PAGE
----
In 2002 the University considered purchasing from a non-resident developer a 1 acre lot at 1257 Western Avenue, containing a house then in dilapidated condition; this lot is among eleven others east of Knowles Terrace all containing residences and zoned R-10 residential. The tentative plan announced was for a combined classroom/faculty office building. Officers of the McKownville Improvement Association met with the University president to present the Association's opinion that this would be an inappropriate change of use for this residential lot. The University decided not to buy the property. In 2003 the Town of Guilderland purchased the property and condemned the house, which was then demolished, and leased the lot long-term to the McKownville Fire Department.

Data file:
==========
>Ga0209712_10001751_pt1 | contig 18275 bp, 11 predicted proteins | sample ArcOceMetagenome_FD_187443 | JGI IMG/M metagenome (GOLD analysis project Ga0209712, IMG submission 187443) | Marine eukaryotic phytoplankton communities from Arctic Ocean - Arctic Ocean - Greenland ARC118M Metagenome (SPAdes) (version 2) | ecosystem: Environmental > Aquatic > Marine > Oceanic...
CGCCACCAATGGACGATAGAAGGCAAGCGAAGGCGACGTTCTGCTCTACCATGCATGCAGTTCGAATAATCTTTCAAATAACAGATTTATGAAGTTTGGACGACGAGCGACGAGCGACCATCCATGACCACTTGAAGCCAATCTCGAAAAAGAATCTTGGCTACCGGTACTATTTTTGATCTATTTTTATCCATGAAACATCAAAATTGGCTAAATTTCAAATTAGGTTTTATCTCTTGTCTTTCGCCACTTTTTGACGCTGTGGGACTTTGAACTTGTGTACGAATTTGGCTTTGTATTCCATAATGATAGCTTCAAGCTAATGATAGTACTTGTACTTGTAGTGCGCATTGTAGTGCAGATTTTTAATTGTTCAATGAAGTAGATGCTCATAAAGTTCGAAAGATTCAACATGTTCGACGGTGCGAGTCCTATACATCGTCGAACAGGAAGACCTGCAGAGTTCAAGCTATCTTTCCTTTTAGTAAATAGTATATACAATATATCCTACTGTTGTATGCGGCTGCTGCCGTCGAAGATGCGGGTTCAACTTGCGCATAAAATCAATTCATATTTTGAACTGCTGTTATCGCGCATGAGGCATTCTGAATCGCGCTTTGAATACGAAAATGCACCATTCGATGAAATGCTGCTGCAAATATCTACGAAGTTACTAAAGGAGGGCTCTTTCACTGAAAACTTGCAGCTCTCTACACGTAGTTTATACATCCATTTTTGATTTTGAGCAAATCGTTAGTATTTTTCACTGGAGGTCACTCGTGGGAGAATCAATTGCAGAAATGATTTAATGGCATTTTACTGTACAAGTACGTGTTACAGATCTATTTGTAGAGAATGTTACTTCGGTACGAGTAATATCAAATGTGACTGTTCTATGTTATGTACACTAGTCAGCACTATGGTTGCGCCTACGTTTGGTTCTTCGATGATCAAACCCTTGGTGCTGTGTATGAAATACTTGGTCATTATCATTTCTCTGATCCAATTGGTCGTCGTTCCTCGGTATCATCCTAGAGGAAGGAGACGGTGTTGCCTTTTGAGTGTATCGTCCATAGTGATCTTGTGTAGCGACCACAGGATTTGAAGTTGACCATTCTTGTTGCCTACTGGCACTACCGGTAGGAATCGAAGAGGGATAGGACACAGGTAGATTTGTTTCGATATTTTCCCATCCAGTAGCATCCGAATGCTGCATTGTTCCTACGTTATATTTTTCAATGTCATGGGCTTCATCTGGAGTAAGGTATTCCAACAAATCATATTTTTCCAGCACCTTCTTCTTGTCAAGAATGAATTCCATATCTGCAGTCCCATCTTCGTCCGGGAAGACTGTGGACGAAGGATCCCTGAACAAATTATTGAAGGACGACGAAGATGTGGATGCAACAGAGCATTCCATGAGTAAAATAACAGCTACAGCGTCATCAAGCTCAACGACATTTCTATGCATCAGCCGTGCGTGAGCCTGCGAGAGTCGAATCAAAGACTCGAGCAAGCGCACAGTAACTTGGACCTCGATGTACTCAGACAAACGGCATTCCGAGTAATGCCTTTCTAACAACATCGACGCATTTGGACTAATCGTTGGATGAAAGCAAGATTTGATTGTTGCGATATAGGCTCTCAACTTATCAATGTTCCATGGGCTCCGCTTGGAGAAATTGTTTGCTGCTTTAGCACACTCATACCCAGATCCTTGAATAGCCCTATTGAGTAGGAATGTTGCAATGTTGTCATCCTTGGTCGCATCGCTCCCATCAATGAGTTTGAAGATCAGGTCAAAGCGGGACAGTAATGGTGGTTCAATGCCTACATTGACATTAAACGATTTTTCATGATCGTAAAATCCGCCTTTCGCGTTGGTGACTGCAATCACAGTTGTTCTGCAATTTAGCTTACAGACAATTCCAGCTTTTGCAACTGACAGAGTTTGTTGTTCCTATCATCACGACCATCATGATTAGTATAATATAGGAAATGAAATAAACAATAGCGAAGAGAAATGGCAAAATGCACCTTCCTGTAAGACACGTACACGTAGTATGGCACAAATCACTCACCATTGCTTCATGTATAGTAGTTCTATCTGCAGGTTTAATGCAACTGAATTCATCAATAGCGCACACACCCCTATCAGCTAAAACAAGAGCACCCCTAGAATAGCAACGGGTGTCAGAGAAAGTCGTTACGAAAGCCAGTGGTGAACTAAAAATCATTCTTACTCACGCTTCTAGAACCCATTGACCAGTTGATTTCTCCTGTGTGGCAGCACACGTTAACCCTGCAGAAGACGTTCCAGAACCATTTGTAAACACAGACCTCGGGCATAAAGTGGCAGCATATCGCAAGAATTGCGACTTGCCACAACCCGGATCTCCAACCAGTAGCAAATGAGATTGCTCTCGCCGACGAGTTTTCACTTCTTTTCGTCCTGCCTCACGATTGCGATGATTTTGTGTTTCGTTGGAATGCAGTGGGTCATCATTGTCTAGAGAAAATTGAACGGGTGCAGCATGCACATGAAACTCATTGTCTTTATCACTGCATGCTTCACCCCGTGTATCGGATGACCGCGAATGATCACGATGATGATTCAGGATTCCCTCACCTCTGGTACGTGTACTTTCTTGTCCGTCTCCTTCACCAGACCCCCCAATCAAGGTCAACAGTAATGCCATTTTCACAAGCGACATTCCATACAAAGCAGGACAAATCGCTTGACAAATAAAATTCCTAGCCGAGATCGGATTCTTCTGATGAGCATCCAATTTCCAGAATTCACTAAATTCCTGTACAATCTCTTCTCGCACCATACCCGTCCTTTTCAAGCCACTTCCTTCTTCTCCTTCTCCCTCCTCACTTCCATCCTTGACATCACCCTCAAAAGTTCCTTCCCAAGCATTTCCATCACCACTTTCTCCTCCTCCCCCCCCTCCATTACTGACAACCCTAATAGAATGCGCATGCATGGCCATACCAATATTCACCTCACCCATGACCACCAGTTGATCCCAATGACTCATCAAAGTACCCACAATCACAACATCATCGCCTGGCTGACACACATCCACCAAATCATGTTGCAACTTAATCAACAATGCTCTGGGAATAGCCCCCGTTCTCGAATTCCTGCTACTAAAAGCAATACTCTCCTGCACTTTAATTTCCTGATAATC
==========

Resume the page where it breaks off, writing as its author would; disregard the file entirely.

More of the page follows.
University purchase of the Holt-Harris property
The University in December 2015 purchased a significant piece of additional property in McKownville, from the heirs of John Holt-Harris, a New York State judge, and a long-term Trustee of the State University of New York at Albany. This consists of 8.7 acres in two adjoining, mainly forested lots each zoned for one single-family residence when they were sold to the University, and each containing one house at that time. These lie east of the upper part of Norwood Street and north of Waverly Place; the forested nature of the area provides a significant screen for the residential neighborhood from the noise, traffic, and lights of the University sports facilities. This property was much earlier, from 1909 to 1920, the property of William Barnes, and where he built his Lodge, later repurposed and used as the University Chapel House until the structure burned in 1985. [A detailed ownership history of this property from 1881]